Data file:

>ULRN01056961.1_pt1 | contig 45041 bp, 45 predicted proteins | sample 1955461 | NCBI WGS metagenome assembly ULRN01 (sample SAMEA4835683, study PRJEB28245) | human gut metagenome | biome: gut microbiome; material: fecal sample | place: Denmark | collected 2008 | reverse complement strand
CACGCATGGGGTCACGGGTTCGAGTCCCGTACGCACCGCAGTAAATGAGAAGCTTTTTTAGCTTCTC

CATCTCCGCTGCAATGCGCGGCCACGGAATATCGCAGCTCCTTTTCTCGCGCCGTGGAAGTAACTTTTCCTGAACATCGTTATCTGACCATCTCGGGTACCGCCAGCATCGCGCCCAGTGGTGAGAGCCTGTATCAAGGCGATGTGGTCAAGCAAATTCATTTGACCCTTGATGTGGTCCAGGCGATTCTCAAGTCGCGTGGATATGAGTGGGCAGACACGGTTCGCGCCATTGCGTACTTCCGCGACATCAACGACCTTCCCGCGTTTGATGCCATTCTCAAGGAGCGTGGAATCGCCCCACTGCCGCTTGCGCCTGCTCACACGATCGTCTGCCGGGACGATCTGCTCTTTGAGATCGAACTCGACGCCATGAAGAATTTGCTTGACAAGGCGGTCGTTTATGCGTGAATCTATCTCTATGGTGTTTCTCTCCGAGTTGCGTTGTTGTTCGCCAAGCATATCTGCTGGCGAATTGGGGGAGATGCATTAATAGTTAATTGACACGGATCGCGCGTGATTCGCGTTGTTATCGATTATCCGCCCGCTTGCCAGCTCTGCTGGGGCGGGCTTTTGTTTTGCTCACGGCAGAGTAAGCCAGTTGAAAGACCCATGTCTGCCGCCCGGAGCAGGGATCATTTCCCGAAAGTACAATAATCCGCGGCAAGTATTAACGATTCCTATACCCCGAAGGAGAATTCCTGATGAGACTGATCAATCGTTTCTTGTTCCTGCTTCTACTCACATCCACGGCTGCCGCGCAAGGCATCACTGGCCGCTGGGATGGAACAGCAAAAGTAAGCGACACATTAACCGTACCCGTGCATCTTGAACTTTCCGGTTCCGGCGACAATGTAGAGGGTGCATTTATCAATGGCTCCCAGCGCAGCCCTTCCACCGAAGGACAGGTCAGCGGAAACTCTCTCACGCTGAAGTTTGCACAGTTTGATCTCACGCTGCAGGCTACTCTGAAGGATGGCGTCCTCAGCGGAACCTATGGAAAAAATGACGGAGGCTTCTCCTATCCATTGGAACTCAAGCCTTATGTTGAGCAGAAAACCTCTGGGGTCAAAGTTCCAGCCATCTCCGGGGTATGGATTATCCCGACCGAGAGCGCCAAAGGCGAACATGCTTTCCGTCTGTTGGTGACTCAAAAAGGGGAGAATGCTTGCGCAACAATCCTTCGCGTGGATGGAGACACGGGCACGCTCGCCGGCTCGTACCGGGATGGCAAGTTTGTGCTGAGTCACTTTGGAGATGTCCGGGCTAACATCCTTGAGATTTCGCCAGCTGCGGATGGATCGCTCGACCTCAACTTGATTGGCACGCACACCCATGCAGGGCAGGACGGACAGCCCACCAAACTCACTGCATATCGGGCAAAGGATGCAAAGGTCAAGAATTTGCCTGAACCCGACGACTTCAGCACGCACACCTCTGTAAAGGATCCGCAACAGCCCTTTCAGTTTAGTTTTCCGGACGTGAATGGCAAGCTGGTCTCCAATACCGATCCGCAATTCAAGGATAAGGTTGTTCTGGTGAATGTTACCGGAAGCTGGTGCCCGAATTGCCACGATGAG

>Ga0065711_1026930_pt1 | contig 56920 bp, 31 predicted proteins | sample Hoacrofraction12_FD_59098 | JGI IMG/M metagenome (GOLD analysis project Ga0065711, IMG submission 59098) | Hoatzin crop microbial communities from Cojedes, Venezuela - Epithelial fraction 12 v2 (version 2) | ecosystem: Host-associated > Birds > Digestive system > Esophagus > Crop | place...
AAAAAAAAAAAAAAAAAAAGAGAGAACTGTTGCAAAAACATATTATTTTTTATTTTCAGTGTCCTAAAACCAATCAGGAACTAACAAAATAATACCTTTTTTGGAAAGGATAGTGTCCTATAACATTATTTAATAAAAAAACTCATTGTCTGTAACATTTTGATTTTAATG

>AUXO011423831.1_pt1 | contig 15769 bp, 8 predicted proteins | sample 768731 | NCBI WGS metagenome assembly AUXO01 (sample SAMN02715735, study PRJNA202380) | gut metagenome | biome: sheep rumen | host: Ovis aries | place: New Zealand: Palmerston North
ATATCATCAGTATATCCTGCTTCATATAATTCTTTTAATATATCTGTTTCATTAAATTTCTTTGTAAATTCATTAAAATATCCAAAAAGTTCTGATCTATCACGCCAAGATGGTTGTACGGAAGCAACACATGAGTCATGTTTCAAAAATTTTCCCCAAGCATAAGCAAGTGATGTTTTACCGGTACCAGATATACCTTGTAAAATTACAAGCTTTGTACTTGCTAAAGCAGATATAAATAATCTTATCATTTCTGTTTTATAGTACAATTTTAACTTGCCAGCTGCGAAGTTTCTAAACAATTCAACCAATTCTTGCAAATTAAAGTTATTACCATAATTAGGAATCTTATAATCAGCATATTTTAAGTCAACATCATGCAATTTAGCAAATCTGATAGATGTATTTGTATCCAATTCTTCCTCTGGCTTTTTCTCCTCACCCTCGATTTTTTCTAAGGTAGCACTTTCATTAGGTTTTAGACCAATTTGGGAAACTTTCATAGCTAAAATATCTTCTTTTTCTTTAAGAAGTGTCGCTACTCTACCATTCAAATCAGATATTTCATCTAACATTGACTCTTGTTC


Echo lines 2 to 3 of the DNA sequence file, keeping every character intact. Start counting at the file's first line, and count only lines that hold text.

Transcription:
CACGCATGGGGTCACGGGTTCGAGTCCCGTACGCACCGCAGTAAATGAGAAGCTTTTTTAGCTTCTC

CATCTCCGCTGCAATGCGCGGCCACGGAATATCGCAGCTCCTTTTCTCGCGCCGTGGAAGTAACTTTTCCTGAACATCGTTATCTGACCATCTCGGGTACCGCCAGCATCGCGCCCAGTGGTGAGAGCCTGTATCAAGGCGATGTGGTCAAGCAAATTCATTTGACCCTTGATGTGGTCCAGGCGATTCTCAAGTCGCGTGGATATGAGTGGGCAGACACGGTTCGCGCCATTGCGTACTTCCGCGACATCAACGACCTTCCCGCGTTTGATGCCATTCTCAAGGAGCGTGGAATCGCCCCACTGCCGCTTGCGCCTGCTCACACGATCGTCTGCCGGGACGATCTGCTCTTTGAGATCGAACTCGACGCCATGAAGAATTTGCTTGACAAGGCGGTCGTTTATGCGTGAATCTATCTCTATGGTGTTTCTCTCCGAGTTGCGTTGTTGTTCGCCAAGCATATCTGCTGGCGAATTGGGGGAGATGCATTAATAGTTAATTGACACGGATCGCGCGTGATTCGCGTTGTTATCGATTATCCGCCCGCTTGCCAGCTCTGCTGGGGCGGGCTTTTGTTTTGCTCACGGCAGAGTAAGCCAGTTGAAAGACCCATGTCTGCCGCCCGGAGCAGGGATCATTTCCCGAAAGTACAATAATCCGCGGCAAGTATTAACGATTCCTATACCCCGAAGGAGAATTCCTGATGAGACTGATCAATCGTTTCTTGTTCCTGCTTCTACTCACATCCACGGCTGCCGCGCAAGGCATCACTGGCCGCTGGGATGGAACAGCAAAAGTAAGCGACACATTAACCGTACCCGTGCATCTTGAACTTTCCGGTTCCGGCGACAATGTAGAGGGTGCATTTATCAATGGCTCCCAGCGCAGCCCTTCCACCGAAGGACAGGTCAGCGGAAACTCTCTCACGCTGAAGTTTGCACAGTTTGATCTCACGCTGCAGGCTACTCTGAAGGATGGCGTCCTCAGCGGAACCTATGGAAAAAATGACGGAGGCTTCTCCTATCCATTGGAACTCAAGCCTTATGTTGAGCAGAAAACCTCTGGGGTCAAAGTTCCAGCCATCTCCGGGGTATGGATTATCCCGACCGAGAGCGCCAAAGGCGAACATGCTTTCCGTCTGTTGGTGACTCAAAAAGGGGAGAATGCTTGCGCAACAATCCTTCGCGTGGATGGAGACACGGGCACGCTCGCCGGCTCGTACCGGGATGGCAAGTTTGTGCTGAGTCACTTTGGAGATGTCCGGGCTAACATCCTTGAGATTTCGCCAGCTGCGGATGGATCGCTCGACCTCAACTTGATTGGCACGCACACCCATGCAGGGCAGGACGGACAGCCCACCAAACTCACTGCATATCGGGCAAAGGATGCAAAGGTCAAGAATTTGCCTGAACCCGACGACTTCAGCACGCACACCTCTGTAAAGGATCCGCAACAGCCCTTTCAGTTTAGTTTTCCGGACGTGAATGGCAAGCTGGTCTCCAATACCGATCCGCAATTCAAGGATAAGGTTGTTCTGGTGAATGTTACCGGAAGCTGGTGCCCGAATTGCCACGATGAG